JOHANNESBURG (Reuters) - South Africa’s rand recovered in afternoon trade on Friday, after sliding earlier due to concerns about rising COVID-19 cases both at home and abroad.
At 1505 GMT the rand was 0.42% firmer at 16.7800 per dollar, bouncing back from a session low of 16.9725 hit earlier.
“Given all the uncertainty surrounding the coronavirus pandemic and global economic recovery prospects, market sentiment continues to switch between risk-on and risk-off in a matter of seconds,” said market economists at ETM Analytics.
“If the market really bought into the economic growth optimism and recovery narrative, it wouldn’t be hedging its bets with gold purchases. Markets may well be positioning for additional monetary and fiscal stimulus measures in the months ahead.”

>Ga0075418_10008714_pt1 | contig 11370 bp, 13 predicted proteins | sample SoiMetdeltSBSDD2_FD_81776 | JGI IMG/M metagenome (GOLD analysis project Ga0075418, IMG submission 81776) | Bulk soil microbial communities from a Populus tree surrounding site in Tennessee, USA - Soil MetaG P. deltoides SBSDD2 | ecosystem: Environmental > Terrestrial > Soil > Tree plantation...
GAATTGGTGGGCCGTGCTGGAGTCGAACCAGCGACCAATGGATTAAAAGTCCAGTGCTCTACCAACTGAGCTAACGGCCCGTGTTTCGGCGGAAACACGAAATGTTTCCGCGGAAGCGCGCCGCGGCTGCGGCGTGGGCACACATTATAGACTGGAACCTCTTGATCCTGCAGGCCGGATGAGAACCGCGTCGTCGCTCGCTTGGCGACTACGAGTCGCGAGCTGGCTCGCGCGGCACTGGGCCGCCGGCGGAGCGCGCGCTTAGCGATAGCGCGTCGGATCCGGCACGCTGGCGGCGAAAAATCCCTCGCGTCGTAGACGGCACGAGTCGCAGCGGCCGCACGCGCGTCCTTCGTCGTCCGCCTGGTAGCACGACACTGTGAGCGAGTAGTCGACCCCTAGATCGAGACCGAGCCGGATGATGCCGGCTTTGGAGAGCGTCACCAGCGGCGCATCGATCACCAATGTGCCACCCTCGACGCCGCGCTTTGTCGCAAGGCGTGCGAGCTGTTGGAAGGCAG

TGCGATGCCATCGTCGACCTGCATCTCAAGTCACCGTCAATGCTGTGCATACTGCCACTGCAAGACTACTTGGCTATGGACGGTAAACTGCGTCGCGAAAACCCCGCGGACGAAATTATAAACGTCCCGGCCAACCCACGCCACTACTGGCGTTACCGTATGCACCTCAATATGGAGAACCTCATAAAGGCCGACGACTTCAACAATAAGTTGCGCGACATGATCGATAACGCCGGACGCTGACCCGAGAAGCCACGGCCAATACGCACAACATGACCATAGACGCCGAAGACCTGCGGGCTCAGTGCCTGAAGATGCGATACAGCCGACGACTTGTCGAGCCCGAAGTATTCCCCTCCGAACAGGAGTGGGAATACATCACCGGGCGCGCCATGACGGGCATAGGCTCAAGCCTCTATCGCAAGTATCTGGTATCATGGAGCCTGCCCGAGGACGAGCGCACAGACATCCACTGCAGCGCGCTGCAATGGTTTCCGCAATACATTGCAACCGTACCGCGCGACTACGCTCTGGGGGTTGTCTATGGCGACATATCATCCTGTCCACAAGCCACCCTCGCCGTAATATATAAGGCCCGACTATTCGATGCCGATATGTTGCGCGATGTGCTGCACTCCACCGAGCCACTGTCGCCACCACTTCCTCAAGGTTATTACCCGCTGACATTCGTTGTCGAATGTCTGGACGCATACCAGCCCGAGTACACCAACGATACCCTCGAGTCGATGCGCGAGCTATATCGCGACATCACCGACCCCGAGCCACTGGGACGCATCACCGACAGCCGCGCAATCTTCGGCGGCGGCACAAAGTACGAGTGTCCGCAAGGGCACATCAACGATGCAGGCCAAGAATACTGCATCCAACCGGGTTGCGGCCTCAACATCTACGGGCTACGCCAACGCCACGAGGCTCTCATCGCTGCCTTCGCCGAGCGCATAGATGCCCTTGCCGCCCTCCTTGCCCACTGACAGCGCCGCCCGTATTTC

The United States on Thursday reported the largest one-day increase in coronavirus cases by any country since the start of the pandemic, while cases have jumped in major cities such as Melbourne, Tokyo and Hong Kong.
Locally, confirmed COVID-19 cases are also on the rise.
The Johannesburg Stock Exchange (JSE) slipped as investor optimism about a market recovery was overshadowed by continued worry over coronavirus.
The benchmark FTSE/JSE All Share Index dropped by 0.64% to close the week at 55,431 points while the FTSE/JSE Top 40 Companies’ Index closed down 0.74% to 51,154 points.
The benchmark index rose 1.67% this week.
Bonds firmed, with the yield on the benchmark 2030 government issue dropping 15.5 basis points to 9.495%.
Reporting by Mfuneko Toyana and Promit Mukherjee